Description : This book presents a fascinating story about how academia got it all wrong. Was it an academic conspiracy? Was it peculiar social pressures in academia? Regardless of how it all came about, it is time to teach our children financial literacy instead of economics. Financial literacy is a course that prepares our children for success in today's economic society. Typical economics courses do nothing to prepare your child for understanding day to day economic responsibility. This book presents the reasons to join the battle. It is time to stand up and demand relevant education from your state education system.
Description : From the author of the "New York Times" bestseller "Confessions of an Economic Hit Man" comes an expos of international corruption. Perkins suggests how Americans can work to create a more peaceful and stable world for future generations.
Description : John Kenneth Galbraith has long been at the center of American economics, in key positions of responsibility during the New Deal, World War II, and since, guiding policy and debate. His trenchant new book distills this lifetime of experience in the public and private sectors; it is a scathing critique of matters as they stand today. Sounding the alarm about the increasing gap between reality and "conventional wisdom" -- a phrase he coined -- Galbraith tells, along with much else, how we have reached a point where the private sector has unprecedented control over the public sector. We have given ourselves over to self-serving belief and "contrived nonsense" or, more simply, fraud. This has come at the expense of the economy, effective government, and the business world. Particularly noted is the central power of the corporation and the shift in authority from shareholders and board members to management. In an intense exercise of fraud, the pretense of shareholder power is still maintained, even with the immediate participants. In fact, because of the scale and complexity of the modern corporation, decisive power must go to management. From management and its own inevitable self-interest, power extends deeply into government -- the so-called public sector. This is particularly and dangerously the case in such matters as military policy, the environment, and, needless to say, taxation. Nevertheless, there remains the firm reference to the public sector. How can fraud be innocent? In his inimitable style, Galbraith offers the answer. His taut, wry, and severe comment is essential reading for everyone who cares about America's future. This book is especially relevant in an election year, but it deeply concerns the much longer future.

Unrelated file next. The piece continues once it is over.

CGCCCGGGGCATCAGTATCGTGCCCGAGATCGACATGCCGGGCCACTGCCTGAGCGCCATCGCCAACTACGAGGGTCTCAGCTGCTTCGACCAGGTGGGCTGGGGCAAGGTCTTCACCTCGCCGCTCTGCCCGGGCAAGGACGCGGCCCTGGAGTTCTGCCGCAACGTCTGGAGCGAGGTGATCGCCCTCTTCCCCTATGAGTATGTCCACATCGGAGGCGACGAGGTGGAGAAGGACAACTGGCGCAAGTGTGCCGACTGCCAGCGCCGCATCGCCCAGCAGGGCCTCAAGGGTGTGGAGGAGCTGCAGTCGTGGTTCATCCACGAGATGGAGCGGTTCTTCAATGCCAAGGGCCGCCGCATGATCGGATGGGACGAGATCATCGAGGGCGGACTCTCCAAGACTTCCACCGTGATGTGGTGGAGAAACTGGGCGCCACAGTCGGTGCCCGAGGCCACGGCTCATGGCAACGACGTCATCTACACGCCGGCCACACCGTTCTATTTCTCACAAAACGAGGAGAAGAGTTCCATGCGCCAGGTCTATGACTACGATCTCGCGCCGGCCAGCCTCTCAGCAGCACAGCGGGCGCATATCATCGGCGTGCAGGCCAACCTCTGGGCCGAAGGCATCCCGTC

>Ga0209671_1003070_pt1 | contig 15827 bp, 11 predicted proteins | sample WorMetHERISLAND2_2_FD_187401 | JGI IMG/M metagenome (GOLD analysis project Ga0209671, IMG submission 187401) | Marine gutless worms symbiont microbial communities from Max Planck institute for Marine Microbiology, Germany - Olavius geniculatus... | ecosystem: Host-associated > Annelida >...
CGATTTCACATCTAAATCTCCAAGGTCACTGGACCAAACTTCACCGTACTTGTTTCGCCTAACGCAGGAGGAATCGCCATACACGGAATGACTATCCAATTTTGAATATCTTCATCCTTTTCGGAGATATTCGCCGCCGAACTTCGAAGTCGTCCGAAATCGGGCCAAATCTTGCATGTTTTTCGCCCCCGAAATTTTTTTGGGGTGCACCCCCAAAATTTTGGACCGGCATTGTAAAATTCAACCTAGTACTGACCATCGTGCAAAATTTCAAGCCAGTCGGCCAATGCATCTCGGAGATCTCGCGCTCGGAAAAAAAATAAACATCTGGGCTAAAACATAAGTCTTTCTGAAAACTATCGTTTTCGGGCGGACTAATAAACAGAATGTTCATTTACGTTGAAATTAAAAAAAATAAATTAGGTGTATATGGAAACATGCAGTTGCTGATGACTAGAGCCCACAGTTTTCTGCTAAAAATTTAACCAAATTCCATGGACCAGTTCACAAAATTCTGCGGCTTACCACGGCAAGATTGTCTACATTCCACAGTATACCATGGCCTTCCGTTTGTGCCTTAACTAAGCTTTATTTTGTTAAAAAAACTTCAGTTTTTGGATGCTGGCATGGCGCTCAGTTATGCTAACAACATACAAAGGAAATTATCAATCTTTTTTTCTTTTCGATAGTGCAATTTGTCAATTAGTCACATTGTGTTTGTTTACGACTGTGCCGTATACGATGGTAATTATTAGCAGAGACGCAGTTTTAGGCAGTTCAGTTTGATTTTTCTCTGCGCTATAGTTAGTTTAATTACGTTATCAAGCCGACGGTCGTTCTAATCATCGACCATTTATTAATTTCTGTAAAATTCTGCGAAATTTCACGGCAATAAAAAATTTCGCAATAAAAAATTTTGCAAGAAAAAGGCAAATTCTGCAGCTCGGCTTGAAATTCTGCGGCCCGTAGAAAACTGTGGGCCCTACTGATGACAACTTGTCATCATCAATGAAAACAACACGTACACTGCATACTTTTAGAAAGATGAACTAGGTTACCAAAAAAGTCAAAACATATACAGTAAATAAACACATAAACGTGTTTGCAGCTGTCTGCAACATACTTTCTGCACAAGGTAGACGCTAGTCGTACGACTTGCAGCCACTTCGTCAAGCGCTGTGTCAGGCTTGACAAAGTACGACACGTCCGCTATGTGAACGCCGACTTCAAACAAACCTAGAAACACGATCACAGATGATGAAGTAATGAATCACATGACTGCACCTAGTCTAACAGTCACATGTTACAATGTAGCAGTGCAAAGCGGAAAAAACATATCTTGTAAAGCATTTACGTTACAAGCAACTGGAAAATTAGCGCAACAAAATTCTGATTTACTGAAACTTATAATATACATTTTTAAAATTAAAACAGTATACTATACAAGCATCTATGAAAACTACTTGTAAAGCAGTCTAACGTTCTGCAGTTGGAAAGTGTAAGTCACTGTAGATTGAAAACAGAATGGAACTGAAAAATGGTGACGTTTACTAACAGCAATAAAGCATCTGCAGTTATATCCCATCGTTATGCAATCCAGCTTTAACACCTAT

Description : From its beginnings in London to its worldwide enrollment—including affiliated schools in Europe, North and South America, South Africa, and Australasia—this account examines the history and growth of the School of Economic Science. Based on the economic theories of the American social reformer and economist Henry George and the land tax campaigns led by Andrew MacLaren, the school’s philosophy has adapted over the course of eight decades. Influenced by spiritual leader George Gurdjieff, philosopher Peter Ouspensky, and Indian sage Sri Shantananda Saraswati, to name a few, the institution has attracted hundreds of thousands of students, but it has also endured criticism and controversy. Objectively, this record explains why supporters of the School of Economic Science hold it in such high regard.